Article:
I recently read a book about a great rabbi who, according to the author, exemplified in his behavior the rule that one should always be concerned with whether he performed mitzvot properly. The rabbi would constantly check himself to make sure that he had not made a mistake and that he had performed his religious duties correctly.
A big neon sign lit up in a remote corner of my mind upon reading this, and the letters O-C-D started flashing. As if the author anticipated my reaction, he went on to say that the rabbi’s behavior should not be confused with general nervousness or what is referred to today as obsessive-compulsive disorder.
His proof? The aforementioned rabbi displayed this concern only in his religious life, but when the issue was his finances, his honor or even his health, he behaved with extreme calmness.
As you can imagine, I was not satisfied with this explanation. Is it true that OCD has to be manifested in all areas of our lives, or could it be limited to specific things such as cleanliness?
Checking to see if the stove is off a few times before leaving the house is normal. But repetitive behaviors, such as handwashing, counting or cleaning, are often performed with the hope of preventing obsessive thoughts or making them go away, according to the National Institute of Mental Health. Performing these so-called rituals, however, provides only temporary relief, and not performing them markedly increases anxiety.
OCD affects about 2.2 million American adults, striking men and women equally, and the problem can be accompanied by eating disorders, other anxiety disorders or depression. And it turns out that scrupulosity, a religious form of the disorder, is one of the more common displays of specific OCD. For certain individuals, religious beliefs become compulsive, joyless behaviors, according to Carol E. Watkins, a psychiatrist in Baltimore.
“An Orthodox Jew might worry that he did not perform a particular ritual correctly. He might obsess about this for hours. A Roman Catholic might go to confession several times a day,” she writes.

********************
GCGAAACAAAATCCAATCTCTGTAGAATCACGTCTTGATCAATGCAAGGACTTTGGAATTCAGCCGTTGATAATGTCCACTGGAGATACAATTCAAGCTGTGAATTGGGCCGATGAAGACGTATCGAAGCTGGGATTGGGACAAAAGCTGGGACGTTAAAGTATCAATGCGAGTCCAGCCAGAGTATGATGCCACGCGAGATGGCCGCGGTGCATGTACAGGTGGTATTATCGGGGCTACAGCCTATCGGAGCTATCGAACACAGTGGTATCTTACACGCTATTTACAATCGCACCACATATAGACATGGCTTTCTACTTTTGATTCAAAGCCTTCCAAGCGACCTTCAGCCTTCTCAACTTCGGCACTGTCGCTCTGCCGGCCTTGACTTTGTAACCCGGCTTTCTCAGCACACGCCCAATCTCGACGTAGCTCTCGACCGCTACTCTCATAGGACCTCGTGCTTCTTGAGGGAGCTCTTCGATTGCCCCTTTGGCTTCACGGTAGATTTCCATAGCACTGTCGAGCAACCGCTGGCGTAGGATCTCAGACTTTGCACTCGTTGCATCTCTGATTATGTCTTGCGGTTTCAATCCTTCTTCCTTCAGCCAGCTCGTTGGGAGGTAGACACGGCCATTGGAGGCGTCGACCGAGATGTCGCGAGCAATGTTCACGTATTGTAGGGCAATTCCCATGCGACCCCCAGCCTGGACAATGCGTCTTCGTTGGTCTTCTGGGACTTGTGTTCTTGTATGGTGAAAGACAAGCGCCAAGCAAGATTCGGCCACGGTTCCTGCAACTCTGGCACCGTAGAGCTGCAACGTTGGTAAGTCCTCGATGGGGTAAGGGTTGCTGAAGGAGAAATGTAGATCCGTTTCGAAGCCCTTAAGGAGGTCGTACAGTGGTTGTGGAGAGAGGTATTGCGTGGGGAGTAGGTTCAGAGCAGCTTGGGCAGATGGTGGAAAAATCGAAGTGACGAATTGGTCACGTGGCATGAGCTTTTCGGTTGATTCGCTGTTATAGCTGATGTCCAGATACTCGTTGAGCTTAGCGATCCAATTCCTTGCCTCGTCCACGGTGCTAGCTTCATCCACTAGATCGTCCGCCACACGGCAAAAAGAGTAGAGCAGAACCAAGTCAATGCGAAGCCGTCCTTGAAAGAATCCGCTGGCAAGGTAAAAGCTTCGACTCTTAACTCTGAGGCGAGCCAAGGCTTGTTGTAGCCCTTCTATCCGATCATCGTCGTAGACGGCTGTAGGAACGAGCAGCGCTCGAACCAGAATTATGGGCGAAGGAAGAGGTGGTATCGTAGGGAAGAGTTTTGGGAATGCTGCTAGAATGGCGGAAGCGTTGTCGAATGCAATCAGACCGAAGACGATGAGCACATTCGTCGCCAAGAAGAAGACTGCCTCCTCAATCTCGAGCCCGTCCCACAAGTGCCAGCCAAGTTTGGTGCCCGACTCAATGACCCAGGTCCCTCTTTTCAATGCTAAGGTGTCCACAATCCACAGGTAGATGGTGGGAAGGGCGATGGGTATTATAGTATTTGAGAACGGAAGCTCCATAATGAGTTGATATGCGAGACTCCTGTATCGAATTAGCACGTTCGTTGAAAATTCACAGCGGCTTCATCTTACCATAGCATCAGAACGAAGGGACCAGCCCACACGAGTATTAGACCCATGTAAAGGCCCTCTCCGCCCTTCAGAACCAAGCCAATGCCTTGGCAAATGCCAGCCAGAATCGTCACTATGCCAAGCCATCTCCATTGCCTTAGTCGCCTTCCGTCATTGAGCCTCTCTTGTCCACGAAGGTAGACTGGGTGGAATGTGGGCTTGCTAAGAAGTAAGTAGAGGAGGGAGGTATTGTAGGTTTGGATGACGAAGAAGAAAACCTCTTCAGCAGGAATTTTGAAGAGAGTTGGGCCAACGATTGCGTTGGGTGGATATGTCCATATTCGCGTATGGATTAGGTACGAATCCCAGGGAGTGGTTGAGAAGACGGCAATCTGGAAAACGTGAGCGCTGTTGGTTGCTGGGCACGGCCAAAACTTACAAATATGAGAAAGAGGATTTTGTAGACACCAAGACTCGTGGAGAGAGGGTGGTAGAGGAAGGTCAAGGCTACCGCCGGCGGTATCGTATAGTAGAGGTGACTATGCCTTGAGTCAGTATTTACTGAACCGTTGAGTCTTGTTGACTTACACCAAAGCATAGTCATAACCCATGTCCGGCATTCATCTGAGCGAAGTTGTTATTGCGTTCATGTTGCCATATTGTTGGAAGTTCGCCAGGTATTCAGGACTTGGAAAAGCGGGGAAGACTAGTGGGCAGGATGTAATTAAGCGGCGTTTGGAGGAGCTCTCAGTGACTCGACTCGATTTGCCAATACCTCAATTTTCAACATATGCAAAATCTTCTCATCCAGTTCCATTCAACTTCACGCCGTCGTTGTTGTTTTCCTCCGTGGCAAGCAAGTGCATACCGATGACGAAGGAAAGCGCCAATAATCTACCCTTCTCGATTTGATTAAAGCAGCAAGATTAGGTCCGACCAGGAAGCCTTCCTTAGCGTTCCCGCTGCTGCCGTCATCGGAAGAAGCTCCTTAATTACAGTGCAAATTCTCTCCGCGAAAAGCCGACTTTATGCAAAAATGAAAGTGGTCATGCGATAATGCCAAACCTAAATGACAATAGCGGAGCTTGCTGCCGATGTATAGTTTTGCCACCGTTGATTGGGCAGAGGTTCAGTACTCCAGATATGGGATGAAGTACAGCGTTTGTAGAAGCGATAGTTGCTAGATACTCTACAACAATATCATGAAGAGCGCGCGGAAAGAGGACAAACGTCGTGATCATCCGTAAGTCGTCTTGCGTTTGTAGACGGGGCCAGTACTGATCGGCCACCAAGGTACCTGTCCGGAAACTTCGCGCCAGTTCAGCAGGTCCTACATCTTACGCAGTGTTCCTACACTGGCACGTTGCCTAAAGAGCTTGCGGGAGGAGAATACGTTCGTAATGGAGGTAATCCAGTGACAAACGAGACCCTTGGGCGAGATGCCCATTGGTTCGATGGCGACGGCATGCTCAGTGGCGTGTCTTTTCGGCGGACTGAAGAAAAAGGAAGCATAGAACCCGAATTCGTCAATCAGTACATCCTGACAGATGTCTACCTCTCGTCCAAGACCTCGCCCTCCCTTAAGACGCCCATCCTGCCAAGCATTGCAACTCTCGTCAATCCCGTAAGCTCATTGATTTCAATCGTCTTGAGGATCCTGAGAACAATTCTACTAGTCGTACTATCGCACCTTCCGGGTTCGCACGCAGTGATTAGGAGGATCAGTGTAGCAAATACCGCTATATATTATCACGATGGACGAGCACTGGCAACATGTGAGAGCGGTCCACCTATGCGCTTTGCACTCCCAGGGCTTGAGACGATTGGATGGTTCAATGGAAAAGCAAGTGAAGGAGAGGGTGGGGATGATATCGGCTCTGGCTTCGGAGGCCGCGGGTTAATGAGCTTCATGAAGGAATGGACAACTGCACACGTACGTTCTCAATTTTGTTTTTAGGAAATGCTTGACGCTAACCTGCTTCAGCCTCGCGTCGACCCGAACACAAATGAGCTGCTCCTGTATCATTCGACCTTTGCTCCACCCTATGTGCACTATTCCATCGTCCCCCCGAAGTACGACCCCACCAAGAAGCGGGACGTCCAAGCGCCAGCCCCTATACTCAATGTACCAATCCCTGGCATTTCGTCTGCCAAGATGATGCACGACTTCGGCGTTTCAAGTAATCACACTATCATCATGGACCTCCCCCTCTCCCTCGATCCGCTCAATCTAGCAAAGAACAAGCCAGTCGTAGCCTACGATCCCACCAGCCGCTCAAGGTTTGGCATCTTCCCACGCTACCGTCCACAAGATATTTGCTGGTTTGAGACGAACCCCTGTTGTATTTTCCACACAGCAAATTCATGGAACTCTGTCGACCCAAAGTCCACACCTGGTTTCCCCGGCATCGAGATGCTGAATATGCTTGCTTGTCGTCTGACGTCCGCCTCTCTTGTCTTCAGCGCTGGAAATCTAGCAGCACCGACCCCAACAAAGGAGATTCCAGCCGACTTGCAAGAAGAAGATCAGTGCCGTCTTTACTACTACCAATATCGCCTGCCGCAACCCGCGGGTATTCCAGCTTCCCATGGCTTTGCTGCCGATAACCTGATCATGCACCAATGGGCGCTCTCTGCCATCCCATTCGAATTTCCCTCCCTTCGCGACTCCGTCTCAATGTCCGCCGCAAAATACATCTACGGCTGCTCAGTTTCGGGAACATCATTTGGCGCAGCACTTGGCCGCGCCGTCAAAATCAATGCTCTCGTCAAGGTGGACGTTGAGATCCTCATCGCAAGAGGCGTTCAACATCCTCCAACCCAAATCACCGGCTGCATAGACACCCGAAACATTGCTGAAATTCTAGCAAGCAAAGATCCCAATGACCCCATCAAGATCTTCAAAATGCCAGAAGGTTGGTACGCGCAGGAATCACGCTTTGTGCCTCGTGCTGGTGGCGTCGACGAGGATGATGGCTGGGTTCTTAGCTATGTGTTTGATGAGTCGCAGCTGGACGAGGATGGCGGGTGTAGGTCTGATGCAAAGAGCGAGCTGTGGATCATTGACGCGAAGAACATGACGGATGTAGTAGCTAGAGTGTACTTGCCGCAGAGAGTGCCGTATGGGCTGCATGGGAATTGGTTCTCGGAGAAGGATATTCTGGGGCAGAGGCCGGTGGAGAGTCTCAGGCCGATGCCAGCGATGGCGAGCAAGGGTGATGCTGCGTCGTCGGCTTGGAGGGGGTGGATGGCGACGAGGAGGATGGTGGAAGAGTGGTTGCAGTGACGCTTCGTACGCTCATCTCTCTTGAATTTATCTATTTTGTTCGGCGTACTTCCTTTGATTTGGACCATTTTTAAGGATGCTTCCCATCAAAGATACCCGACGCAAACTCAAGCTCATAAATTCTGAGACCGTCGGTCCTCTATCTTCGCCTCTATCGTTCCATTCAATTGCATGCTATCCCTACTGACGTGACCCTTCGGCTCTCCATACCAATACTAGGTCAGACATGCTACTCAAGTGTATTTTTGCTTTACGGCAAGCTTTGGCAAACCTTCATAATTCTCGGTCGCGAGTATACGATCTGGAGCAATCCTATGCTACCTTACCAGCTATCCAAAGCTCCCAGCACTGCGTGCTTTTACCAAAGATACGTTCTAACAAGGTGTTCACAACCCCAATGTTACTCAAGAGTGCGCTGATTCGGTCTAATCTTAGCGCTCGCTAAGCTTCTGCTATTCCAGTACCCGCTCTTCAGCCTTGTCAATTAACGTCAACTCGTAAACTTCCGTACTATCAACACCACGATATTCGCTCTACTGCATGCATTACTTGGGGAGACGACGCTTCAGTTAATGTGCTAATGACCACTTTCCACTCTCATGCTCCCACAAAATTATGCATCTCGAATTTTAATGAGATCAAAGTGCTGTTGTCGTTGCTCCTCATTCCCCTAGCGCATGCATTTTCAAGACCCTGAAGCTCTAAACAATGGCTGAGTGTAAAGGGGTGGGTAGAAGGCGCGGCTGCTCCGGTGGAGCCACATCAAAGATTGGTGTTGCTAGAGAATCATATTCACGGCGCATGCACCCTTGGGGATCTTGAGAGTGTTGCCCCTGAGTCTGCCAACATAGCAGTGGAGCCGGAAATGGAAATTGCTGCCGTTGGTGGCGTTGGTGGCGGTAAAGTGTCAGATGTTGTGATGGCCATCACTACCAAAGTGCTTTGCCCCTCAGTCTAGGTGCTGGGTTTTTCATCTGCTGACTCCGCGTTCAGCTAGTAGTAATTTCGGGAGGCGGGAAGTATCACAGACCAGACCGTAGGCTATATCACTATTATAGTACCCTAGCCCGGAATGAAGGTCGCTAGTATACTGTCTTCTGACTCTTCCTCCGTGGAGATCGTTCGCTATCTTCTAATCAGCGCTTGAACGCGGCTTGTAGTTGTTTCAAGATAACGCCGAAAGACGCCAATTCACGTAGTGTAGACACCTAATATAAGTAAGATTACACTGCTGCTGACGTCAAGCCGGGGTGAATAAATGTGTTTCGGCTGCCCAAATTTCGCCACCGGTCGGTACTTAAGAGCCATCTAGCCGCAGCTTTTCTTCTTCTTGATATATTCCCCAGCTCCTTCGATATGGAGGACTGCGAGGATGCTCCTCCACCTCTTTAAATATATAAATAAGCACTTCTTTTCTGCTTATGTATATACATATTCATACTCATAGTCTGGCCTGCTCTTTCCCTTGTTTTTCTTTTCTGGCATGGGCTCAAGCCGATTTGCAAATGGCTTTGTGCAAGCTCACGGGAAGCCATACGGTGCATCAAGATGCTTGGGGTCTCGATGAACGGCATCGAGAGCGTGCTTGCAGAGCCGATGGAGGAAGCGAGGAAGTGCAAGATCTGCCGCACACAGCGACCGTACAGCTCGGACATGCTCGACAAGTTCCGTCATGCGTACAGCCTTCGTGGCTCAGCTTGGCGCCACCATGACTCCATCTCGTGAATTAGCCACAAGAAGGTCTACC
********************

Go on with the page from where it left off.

I have personally witnessed many displays of religious OCD, including people repeating certain prayers, and especially the “Shema,” time after time out of fear they have not pronounced it correctly or that they did not have the proper intention.
Does religion lend itself more easily to support this kind of behavior? I think the answer is yes, since in the religious world there is a higher entity, an omniscient being involved, so the perceived risk and the consequences of making a mistake are much more threatening than someone not washing their hands enough or throwing something away when the impulse is to hoard.
Why am I so obsessed with this issue? Because I believe that in the second half of the book of Shemot, starting with Parshat Terumah, the Torah offers us an amazing insight into this problem, as well as a very practical — although highly neglected — solution.
Anyone raised with the notion that Torah and redundancy are mutually exclusive cannot but wonder why the Torah is so verbose when describing the construction of the Tabernacle. It seems like these chapters were written by the head of the Department of Superfluous Repetition. The words that describe the different fabrics appear dozens of times; the word “Tabernacle” appears close to 100 times and the verb “to make” close to 200 times in the second half of Shemot.
Why? What’s the point?
The point is that the Torah wanted to prevent us from turning our religious life into a compulsive, fear-infused string of uncontrollable actions. You want to obsess about something? Here is your chance — the Temple and the Tabernacle. Everything that has to do with these buildings is described with such detail and discussed so meticulously because it was supposed to cover for all our needs for this type of behavior. And the laws of the Temple were to be practiced by a select group of people, the priests. During the rest of the year, the Torah wanted us to guide our lives with love and compassion, with light in our hearts and not with darkness and fear.
We were supposed to serve HaShem with joy, starting with treating other human beings with respect and dignity. Instead, we have turned religion into a set of rigid laws that narrow our steps and keep us in a state of suspended animation. It is about time we trade OCDism for Chasidism and infuse our religious life with joy, happiness and calmness.